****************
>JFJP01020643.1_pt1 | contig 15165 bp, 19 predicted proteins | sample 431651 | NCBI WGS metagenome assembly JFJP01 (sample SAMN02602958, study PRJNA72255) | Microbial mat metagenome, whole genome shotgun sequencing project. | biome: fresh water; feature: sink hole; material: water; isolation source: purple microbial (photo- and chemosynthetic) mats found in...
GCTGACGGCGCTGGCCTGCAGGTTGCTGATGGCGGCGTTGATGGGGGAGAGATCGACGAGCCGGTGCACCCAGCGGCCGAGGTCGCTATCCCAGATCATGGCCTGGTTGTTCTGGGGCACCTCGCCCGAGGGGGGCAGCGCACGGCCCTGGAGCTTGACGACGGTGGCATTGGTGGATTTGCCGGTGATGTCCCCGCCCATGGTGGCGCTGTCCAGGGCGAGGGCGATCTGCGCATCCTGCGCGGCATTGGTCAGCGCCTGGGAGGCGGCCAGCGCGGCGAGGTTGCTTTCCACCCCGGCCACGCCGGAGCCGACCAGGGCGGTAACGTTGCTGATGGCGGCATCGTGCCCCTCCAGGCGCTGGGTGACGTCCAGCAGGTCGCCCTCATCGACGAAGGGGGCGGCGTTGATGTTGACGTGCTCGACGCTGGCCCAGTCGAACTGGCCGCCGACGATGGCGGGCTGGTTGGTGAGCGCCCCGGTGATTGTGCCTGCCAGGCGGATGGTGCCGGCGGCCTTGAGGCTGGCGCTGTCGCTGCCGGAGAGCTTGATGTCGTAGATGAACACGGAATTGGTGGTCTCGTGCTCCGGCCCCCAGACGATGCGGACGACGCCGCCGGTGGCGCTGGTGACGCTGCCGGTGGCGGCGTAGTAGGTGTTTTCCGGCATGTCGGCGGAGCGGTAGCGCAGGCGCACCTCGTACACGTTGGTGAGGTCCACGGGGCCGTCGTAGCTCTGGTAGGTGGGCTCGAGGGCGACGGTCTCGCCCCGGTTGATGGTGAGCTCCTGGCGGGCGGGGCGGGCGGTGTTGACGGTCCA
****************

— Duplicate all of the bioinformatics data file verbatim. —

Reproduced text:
>JFJP01020643.1_pt1 | contig 15165 bp, 19 predicted proteins | sample 431651 | NCBI WGS metagenome assembly JFJP01 (sample SAMN02602958, study PRJNA72255) | Microbial mat metagenome, whole genome shotgun sequencing project. | biome: fresh water; feature: sink hole; material: water; isolation source: purple microbial (photo- and chemosynthetic) mats found in...
GCTGACGGCGCTGGCCTGCAGGTTGCTGATGGCGGCGTTGATGGGGGAGAGATCGACGAGCCGGTGCACCCAGCGGCCGAGGTCGCTATCCCAGATCATGGCCTGGTTGTTCTGGGGCACCTCGCCCGAGGGGGGCAGCGCACGGCCCTGGAGCTTGACGACGGTGGCATTGGTGGATTTGCCGGTGATGTCCCCGCCCATGGTGGCGCTGTCCAGGGCGAGGGCGATCTGCGCATCCTGCGCGGCATTGGTCAGCGCCTGGGAGGCGGCCAGCGCGGCGAGGTTGCTTTCCACCCCGGCCACGCCGGAGCCGACCAGGGCGGTAACGTTGCTGATGGCGGCATCGTGCCCCTCCAGGCGCTGGGTGACGTCCAGCAGGTCGCCCTCATCGACGAAGGGGGCGGCGTTGATGTTGACGTGCTCGACGCTGGCCCAGTCGAACTGGCCGCCGACGATGGCGGGCTGGTTGGTGAGCGCCCCGGTGATTGTGCCTGCCAGGCGGATGGTGCCGGCGGCCTTGAGGCTGGCGCTGTCGCTGCCGGAGAGCTTGATGTCGTAGATGAACACGGAATTGGTGGTCTCGTGCTCCGGCCCCCAGACGATGCGGACGACGCCGCCGGTGGCGCTGGTGACGCTGCCGGTGGCGGCGTAGTAGGTGTTTTCCGGCATGTCGGCGGAGCGGTAGCGCAGGCGCACCTCGTACACGTTGGTGAGGTCCACGGGGCCGTCGTAGCTCTGGTAGGTGGGCTCGAGGGCGACGGTCTCGCCCCGGTTGATGGTGAGCTCCTGGCGGGCGGGGCGGGCGGTGTTGACGGTCCA